UK Office: 0044 (0)1440 820 358

Clé France

The French Property Network

Jan 31

The French University System

In honour of the start of a new semester, I thought it might be useful to introduce readers to the French university system and, later, to French vocabulary used often in the academic setting. Who knows? Maybe you’ll end up using this new vocabulary while registering for classes in France!

In France, degrees are divided up into License, Master, and Doctorat levels. The License level is equivalent to a Bachelor’s program, although it typically takes three years of study instead of the four in the United States. The Master level is a two-year graduate program.

However, students still get credit for passing just the first year of courses in many cases (which is called un Master 1).

The Doctorat level (equivalent to a doctorate degree) is an additional three years of—typically, largely independent—study (and terminating with a work of original research, or dissertation, known as une thèse).

French Uni

Most universities in France are public. These schools are referred to informally as la fac. Prices for these schools are typically heavily subsidised by the French government and students typically pay only several hundred euros in fees per year. Private schools are more expensive, of course.

Then, there are also les grandes écoles. These schools are highly competitive and elite; typically students can only be accepted into these schools if they pass rigorous entrance exams. Although there is no real equivalent of these schools in the UK or the United States, they might be compared to ivy league schools. Les grandes écoles are also typically more expensive than la fac. 

The French university schedule is very similar to other universities across Europe and the US. However, universities typically start a bit later in France than in the United States, with fall semesters beginning often in late September or early October and spring semesters extending until July.

University students have many advantages in France, from access to cheap movie tickets, subway and train tickets, museum passes, and even special restaurants that cater to university students and only cost several euros for full meals. Students in big cities like Paris also have access to student housing for discounted rates.

International students who are interested in studying in France can check out the government website at Campus France for more information about applying for student visas and universities.

Cle France LOGO

Cle Mortgages

Blog submitted by: Alex at The French Property Network - Cle France.

This blog was originally posted on The French Language Blog pages.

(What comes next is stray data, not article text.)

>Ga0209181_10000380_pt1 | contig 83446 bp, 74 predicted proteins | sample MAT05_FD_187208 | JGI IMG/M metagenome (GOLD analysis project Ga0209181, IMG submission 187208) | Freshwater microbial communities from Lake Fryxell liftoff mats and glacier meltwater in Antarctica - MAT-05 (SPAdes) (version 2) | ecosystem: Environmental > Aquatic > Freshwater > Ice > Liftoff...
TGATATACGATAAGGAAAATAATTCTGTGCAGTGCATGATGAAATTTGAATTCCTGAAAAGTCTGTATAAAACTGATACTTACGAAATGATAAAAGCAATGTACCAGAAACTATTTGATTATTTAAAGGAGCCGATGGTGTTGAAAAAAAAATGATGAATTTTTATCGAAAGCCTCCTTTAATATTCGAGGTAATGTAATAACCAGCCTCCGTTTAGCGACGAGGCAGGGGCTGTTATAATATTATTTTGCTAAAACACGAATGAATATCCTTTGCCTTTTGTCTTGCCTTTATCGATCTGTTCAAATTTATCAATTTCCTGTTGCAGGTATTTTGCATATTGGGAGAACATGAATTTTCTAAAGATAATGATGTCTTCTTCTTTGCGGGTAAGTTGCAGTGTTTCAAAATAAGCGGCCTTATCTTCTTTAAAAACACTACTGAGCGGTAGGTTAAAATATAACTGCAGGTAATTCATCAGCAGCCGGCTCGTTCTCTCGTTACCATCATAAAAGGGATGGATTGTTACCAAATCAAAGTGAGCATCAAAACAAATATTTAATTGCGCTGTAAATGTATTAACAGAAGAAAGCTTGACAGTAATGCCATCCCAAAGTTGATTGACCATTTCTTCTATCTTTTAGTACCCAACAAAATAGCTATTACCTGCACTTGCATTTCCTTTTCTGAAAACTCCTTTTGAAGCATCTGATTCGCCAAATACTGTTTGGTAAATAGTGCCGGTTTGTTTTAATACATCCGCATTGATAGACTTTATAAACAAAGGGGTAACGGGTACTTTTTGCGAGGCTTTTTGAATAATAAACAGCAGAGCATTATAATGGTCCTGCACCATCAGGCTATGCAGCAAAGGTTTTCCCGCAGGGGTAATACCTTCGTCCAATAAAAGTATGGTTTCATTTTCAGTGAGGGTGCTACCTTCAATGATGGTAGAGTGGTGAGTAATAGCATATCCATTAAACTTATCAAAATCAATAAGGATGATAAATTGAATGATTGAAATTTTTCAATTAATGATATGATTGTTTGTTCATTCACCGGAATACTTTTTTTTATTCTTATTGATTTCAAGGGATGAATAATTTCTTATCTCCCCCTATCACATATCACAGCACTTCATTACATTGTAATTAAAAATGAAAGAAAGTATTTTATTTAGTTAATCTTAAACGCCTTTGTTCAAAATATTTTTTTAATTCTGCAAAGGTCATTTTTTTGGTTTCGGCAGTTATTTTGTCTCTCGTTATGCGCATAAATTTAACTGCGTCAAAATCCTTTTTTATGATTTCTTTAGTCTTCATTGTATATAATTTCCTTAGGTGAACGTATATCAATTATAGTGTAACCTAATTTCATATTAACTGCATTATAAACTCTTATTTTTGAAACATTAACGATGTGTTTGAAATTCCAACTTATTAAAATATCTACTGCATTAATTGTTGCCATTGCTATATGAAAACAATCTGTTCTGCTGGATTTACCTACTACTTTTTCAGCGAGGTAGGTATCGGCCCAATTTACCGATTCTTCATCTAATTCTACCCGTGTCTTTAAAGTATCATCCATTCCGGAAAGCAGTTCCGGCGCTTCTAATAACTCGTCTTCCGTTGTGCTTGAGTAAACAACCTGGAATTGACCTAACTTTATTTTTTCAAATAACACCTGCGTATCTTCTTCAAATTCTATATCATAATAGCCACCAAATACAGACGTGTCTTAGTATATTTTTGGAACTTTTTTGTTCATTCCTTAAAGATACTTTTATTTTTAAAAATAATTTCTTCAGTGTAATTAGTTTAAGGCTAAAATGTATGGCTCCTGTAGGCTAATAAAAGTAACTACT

Add CommentViews: 1405
Jan 31

Buying A Glass In French

Buying A Glass In French – Oh, Don’t Forget The Drink!

Firstly - Don’t be afraid of making mistakes when you speak French!

Not knowing how to say simple words like mattress or shorts have put me in some strange situations, but if I had been too afraid to speak, I would never have learned les nouveaux mots (the new words) at all!

Between looking at someone dans les yeux (in the eyes) and learning the importance of l’eau (water), I’ve learned a lot au café. 

Another fun experience learning new words au café happened when I was out with mon ami (my friend) and wanted to buy them a drink as a friendly gesture. I wasn’t sûr à cent percent (one hundred percent sure) and ended up thinking in English as I smiled at mon ami...

Buying a Glass in French 

Je t’achète un verre ! 

D’accord… pourquoi ? 

Tu es mon ami, donc je veux t’acheter un verre ! 

Pourquoi pas ! 

I’ll buy you a glass! 

Okay… why? 

You are my friend, so I want to buy you a glass! 

Why not! 

Mon ami was nice enough to play along even if he didn’t really understand what I wanted to say. When le barman (the bartender) came over and I placed an order, mon ami immediately understood what I originally tried to say. 

Aaah ! Tu voulais dire que tu veux me payer un verre ! 

Aaah! You wanted to say that you want to buy me a glass! 

It was my turn to be confused because it sounded like he pretty much said exactly the same thing, only using the word payer (to pay) instead of acheter (to buy). 

Alors, c’est quoi la différence entre ce que tu viens de dire et ce que j’ai dit ? 

Si tu dis que tu vas m’acheter un verre, ça veut dire que tu vas vraiment m’acheter un verre et pas la boisson ! 

So, what’s the difference between what you just said and what I said? 

If you say that you’re buying me a glass, that means you are going to really buy me a glass and not the drink!